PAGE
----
I love the way to describe your writing process, by the way. And you’re right, of course. In order to let your creativity go wild, you need to start your journey in a relatively safe and familiar place.

      I sometimes like to use an architecture metaphor: even the most wildly designed homes need a solid foundation on which to build.

  15. This is a cool post. I end up doing the same thing when I write, but I usually go in with only mental notes of where I’m going. I could probably use a little more structured planning, but plans feel like poison ivy on my brain.

    • I agree. Overplanning can certainly can inhibit creativity, that’s for sure. That’s why I use my notes and outlines as a jumping off point. When I find myself sticking to those notes and outlines, something’s not going right. The inspiration to noodle around isn’t there and my prose is lifeless.

  16. Great post! I want to see that Big Amos guy. I think all your doodling and outlining is all a part of processing of your ideas. Very interesting, indeed. Also, the idea that once you have a plan you have the right to abandon it or to try to do better (I like that). You can’t break a plan unless you have one. I also must do a little processing before I sit down to type at my computer.

    • Thanks, Bumble!

      Sadly, Big Amos is no longer at Zinn’s Diner. I went to revisit him a few years back and he was gone!

      He didn’t travel far; I found him again, if memory serves, in Strasburg, PA. I have no idea if he is still talking about pie, though. Here’s hoping.

  17. Haha love this post 🙂
    I definitely agree with having some kinda plan/outline/pile ‘o doodles first, even if it’s going to morph into something else later on! Even with blogging, I always go into a post with a good sense of what it’s gonna look like and if it deviates from that in any way, I know it’s only to make it better.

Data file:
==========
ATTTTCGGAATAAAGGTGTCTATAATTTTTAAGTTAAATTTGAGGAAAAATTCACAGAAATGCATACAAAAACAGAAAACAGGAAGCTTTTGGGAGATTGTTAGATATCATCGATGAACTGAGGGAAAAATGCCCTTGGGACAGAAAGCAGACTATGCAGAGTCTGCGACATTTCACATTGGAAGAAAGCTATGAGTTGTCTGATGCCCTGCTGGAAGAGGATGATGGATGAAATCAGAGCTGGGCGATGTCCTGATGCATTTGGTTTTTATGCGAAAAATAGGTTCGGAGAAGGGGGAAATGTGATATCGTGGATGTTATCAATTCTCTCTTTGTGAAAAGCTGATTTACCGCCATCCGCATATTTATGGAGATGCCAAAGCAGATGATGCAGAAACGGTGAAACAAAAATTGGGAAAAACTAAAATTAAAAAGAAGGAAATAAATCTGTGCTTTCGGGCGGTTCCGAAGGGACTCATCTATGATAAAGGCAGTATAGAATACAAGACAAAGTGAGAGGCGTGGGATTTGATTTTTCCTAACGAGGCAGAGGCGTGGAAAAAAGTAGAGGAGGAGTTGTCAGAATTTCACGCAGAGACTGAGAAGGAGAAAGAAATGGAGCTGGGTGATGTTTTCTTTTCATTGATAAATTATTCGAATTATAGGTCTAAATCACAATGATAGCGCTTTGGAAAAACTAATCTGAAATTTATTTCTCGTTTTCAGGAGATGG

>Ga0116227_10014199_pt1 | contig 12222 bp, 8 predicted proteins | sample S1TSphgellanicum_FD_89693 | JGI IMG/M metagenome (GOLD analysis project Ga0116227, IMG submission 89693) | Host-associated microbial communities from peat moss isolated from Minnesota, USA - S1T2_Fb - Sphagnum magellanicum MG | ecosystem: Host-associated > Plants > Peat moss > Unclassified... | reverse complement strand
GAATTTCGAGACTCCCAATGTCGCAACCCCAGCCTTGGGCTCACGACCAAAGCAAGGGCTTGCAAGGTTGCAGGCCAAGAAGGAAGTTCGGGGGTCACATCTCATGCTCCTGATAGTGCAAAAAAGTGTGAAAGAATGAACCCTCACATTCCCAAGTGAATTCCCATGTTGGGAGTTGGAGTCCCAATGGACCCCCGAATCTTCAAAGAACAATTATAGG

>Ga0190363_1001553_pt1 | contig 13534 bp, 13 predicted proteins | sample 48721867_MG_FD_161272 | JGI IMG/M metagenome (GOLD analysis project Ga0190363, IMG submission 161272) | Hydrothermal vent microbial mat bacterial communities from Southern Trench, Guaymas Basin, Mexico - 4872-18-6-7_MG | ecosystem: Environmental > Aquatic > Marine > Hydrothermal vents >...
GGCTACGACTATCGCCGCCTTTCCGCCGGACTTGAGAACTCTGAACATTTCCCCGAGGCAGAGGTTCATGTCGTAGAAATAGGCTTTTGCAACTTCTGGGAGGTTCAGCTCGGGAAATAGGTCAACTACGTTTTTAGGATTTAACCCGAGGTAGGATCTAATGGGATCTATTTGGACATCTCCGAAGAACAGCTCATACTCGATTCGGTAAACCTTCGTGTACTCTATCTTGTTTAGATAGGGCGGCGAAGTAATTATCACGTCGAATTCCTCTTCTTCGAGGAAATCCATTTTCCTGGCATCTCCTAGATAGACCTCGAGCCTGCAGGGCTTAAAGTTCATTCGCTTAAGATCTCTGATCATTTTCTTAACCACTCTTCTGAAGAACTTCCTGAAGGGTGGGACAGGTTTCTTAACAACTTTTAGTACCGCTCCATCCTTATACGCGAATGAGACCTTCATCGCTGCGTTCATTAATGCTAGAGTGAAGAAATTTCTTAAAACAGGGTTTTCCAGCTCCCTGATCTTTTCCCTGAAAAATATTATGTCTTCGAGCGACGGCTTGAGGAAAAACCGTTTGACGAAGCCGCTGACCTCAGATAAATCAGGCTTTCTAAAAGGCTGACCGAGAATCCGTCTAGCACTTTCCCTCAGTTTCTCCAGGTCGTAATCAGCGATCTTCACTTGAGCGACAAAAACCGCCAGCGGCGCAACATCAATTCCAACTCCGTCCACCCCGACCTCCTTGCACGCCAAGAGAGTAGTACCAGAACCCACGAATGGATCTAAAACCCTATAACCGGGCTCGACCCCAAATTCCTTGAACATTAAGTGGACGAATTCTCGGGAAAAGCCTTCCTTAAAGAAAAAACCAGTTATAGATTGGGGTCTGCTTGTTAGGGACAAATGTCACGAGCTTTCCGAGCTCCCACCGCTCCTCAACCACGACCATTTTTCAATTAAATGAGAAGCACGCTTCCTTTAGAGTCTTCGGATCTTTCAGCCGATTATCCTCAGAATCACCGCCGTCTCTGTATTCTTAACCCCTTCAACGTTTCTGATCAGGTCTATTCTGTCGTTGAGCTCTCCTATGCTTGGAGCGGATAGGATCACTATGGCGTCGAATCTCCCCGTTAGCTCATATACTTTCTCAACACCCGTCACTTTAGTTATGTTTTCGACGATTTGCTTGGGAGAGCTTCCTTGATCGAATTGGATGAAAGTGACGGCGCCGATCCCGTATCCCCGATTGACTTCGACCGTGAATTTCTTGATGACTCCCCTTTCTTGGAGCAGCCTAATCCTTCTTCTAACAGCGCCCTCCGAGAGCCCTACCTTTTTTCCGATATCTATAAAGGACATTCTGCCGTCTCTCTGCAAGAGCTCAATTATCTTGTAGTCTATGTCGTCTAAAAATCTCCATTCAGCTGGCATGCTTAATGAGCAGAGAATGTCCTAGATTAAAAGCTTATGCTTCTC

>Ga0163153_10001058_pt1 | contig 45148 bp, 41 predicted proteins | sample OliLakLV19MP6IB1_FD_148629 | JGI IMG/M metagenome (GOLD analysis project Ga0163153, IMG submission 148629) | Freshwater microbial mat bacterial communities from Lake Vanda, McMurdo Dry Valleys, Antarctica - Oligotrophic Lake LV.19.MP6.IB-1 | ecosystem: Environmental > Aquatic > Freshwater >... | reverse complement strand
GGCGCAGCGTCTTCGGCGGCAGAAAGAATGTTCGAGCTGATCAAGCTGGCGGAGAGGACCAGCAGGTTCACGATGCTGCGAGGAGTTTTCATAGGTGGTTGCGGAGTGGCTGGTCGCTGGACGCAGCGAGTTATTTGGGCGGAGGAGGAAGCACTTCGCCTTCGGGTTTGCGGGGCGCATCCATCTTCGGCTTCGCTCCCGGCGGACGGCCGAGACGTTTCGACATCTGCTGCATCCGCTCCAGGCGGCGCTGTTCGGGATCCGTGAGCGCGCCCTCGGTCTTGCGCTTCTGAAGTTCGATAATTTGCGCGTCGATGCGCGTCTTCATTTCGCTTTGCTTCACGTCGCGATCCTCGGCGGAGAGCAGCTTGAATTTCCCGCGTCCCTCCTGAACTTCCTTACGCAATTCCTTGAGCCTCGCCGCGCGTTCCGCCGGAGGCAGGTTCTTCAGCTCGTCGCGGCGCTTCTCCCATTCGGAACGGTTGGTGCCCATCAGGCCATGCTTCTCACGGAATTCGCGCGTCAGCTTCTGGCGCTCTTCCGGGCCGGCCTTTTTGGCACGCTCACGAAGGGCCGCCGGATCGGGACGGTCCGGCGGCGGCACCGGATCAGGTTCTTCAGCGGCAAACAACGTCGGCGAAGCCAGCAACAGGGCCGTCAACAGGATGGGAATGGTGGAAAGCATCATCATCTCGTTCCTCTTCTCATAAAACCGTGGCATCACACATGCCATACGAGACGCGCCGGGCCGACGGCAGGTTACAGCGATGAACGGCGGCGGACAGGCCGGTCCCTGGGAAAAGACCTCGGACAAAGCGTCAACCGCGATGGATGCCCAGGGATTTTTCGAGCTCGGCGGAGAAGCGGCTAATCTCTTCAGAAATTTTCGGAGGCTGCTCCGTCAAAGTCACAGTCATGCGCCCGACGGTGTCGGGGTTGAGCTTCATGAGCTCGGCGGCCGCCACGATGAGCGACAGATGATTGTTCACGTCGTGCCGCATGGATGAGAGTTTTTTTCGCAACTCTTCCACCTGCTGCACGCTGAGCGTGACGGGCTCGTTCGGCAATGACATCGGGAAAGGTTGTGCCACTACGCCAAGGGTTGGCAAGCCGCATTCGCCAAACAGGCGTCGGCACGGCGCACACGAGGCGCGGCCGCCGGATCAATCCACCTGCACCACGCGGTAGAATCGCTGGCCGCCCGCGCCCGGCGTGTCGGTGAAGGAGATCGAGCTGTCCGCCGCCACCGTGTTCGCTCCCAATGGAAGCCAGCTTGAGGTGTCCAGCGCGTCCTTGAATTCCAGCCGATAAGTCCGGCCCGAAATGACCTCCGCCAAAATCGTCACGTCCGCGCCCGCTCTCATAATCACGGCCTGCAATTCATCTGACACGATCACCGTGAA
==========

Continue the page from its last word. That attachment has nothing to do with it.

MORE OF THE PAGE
Your header photo rocks, btw 🙂

  18. Hey Writer fella. Interesting thoughts about planning vs not planning. I know I do much better when I have something to write off of to provide some sort of direction to go in (or head away from). I think any plan I have usually serves as a wall from which to bounce my imagination off of and on to. But the wall, itself, rarely shows up in the story! 😀

  19. You sound just like me. I mull over characters and situations before I can write a thing. I love taking those obscure roads and discovering new places and crazy things (which may just find a place in my stories). I’ve seen this giant Zinn’s Diner guy in PA – I find LOTS of interesting places to explore in PA – those small towns never let me down! 🙂

  20. It sure is a kind of heaven, being in that flow. I’m not as much of a planner but I can see how it would help (depends what I’m writing – I don’t plan poetry) and when I do, I often rebel, but at the same time I also sometimes return to the plan again once I’ve rebelled and think – you know what, I was right the first time. I’m also now getting how the planning is a bit like building up the excitement and anticipation, like a race horse in the blocks. Then when it comes to the writing, its easy and just comes running. Yeah the early stuff happens anywhere but the desk. Shower’s a good one, and walks. Luckily I have quite a good memory so I don’t need to carry pad and pen everywhere. Brilliant post Mike, thanks for directing me to it.

Leave a Reply

Fill in your details below or click an icon to log in:

WordPress.com Logo

You are commenting using your WordPress.com account. Log Out / Change )

Twitter picture

You are commenting using your Twitter account. Log Out / Change )

Facebook photo

You are commenting using your Facebook account. Log Out / Change )

Google+ photo

You are commenting using your Google+ account. Log Out / Change )

Connecting to %s